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WELL Health to buy MyHealth in deal that will create Canada’s largest network of private-sector medical clinics

Also expands company’s footprint in tele-health, a growing area

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WELL Health Technologies Corp. is spending $206 million to acquire Toronto-based MyHealth Centres in a deal that will create the largest private-sector-owned network of medical clinics in Canada.

Vancouver-based WELL Health owns an extensive network of medical clinics through Western Canada, but Monday’s purchase of MyHealth Centres expands its network with 77 additional clinics, including 48 in Ontario and 7 in Quebec. MyHealth Centres also operates a sizeable tele-health presence in Canada’s most populous province.

WELL Health chairman and CEO Hamed Shahbazi said that roughly 75 per cent of MyHealth’s consultations were being done via tele-health, a growing area in tech that allows patients to consult with doctors remotely, which is part of the reason his company took interest in the acquisition target.

“It’s a very tech-leaning and sophisticated company,” he said, adding that it allows his company to expand its business through “bricks and clicks,” meaning physical locations while also growing its tech platform.

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“We believe this is the largest specialty tele-health network in Canada,” Shahbazi said of WELL Health following the acquisition.

The deal is being financed through a combination of WELL Health shares and debt. WELL Health shares have risen 158 per cent during the past year, closing at $7.17 on Friday on the Toronto Stock Exchange.

The acquisition will turn WELL Health into a company that takes in about $400 million in revenue per year, and earns $100 million on an operating basis, enough,  Shahbazi said, to consider a listing on a major U.S. stock exchange.

It’s the second-largest deal in WELL Health’s corporate history, following a US$369-million acquisition in February this year of U.S.-focused CRH Medical Corp. That deal was partly financed through a $295-million equity financing that included Hong Kong-based billionaire Li Ka-shing.

“We still have an appetite to continue to grow,” Shahbazi said when asked whether there could be more deals in store for WELL Health.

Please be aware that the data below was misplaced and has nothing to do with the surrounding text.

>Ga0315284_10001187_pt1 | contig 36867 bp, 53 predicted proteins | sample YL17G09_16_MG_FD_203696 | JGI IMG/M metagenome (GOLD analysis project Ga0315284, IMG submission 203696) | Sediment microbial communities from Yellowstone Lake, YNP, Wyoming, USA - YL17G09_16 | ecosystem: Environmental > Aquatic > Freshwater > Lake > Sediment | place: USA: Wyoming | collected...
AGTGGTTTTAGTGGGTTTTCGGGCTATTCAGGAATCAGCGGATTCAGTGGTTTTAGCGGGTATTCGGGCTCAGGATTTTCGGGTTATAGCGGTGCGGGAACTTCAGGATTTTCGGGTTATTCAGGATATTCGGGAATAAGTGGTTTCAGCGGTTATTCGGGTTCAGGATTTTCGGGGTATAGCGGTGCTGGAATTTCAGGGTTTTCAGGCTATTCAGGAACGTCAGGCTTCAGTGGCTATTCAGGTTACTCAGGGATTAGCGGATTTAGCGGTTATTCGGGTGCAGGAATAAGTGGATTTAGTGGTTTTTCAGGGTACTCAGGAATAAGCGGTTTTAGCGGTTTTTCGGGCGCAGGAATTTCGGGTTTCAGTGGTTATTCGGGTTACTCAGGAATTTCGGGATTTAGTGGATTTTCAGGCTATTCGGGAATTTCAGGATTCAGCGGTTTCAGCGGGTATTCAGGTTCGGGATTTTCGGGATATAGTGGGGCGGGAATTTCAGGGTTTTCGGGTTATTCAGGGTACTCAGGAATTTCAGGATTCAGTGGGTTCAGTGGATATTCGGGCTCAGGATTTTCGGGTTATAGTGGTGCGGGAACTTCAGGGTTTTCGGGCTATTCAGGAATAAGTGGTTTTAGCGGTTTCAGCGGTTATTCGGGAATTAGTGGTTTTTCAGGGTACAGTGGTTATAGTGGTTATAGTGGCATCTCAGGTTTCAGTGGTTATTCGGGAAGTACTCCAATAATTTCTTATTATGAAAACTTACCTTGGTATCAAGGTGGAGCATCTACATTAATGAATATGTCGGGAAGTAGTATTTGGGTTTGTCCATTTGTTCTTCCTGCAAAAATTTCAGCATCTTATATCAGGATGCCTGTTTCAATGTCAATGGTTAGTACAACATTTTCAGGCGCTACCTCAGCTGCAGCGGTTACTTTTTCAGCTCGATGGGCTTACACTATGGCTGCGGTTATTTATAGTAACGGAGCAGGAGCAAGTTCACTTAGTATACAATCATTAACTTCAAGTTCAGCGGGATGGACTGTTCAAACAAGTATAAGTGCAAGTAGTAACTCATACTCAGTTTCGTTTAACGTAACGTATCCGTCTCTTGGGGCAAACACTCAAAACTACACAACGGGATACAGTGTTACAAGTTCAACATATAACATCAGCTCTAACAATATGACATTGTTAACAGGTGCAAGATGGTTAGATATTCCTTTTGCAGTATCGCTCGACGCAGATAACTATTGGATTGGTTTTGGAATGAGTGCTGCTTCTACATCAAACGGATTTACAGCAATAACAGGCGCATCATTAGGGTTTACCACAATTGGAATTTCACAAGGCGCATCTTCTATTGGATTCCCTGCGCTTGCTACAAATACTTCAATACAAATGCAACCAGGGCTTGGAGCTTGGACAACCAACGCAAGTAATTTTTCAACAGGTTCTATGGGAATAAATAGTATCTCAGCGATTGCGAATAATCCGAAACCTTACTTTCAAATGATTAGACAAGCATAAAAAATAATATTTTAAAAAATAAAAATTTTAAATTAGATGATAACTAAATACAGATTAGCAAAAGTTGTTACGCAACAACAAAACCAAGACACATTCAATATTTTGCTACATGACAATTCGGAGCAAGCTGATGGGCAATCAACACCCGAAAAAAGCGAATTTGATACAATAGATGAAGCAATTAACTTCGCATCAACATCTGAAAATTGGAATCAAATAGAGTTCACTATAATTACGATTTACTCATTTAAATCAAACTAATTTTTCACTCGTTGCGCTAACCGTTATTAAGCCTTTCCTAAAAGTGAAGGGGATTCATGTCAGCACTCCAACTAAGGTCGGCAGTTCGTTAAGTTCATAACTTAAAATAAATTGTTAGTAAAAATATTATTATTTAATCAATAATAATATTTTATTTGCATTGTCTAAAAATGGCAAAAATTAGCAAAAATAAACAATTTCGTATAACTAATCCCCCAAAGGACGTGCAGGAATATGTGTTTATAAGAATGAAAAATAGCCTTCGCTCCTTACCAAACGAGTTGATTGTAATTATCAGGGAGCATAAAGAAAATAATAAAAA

He said the company is targeting a U.S. listing in the fourth quarter of the year as U.S. tele-health companies are currently trading at higher earnings multiples than their Canadian peers.

Those U.S.-based companies include Teladoc Health, American Well Corp. and Livongo Health Inc., all of which jumped over the past year as the COVID-19 pandemic forced more doctors’ visits online as stay-at-home orders kept people from meeting face-to-face during the outbreak.

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Shahbazi said the pandemic accelerated the adoption of tele-health across North America, but he said the trend towards online tools in the medical profession has been growing for years and is expected to continue as the pandemic wanes.

“You really can’t do everything online,” Shahbazi said, noting that while some consultations can be done remotely, there are frequently times when a doctor needs to physically examine the patient.

Still, he said that many experts predict there will continue to be a demand for remote doctor’s visits and the tele-health industry will continue to grow.

“The leading experts say we’re going to land globally at around 50/50 after the pandemic between bricks and clicks,” he said, with the expectation that remote visits become more and more common over time.

Harvard Medical School estimated in 2020 that 76 per cent of hospitals in the U.S. use tele-health programs, up from 35 per cent 10 years ago. The services are used for functions such as monitoring elderly adults at home, recording measurements like weight, food intake and heart rates or ordering prescription refills.

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In-depth reporting on the innovation economy from The Logic, brought to you in partnership with the Financial Post.

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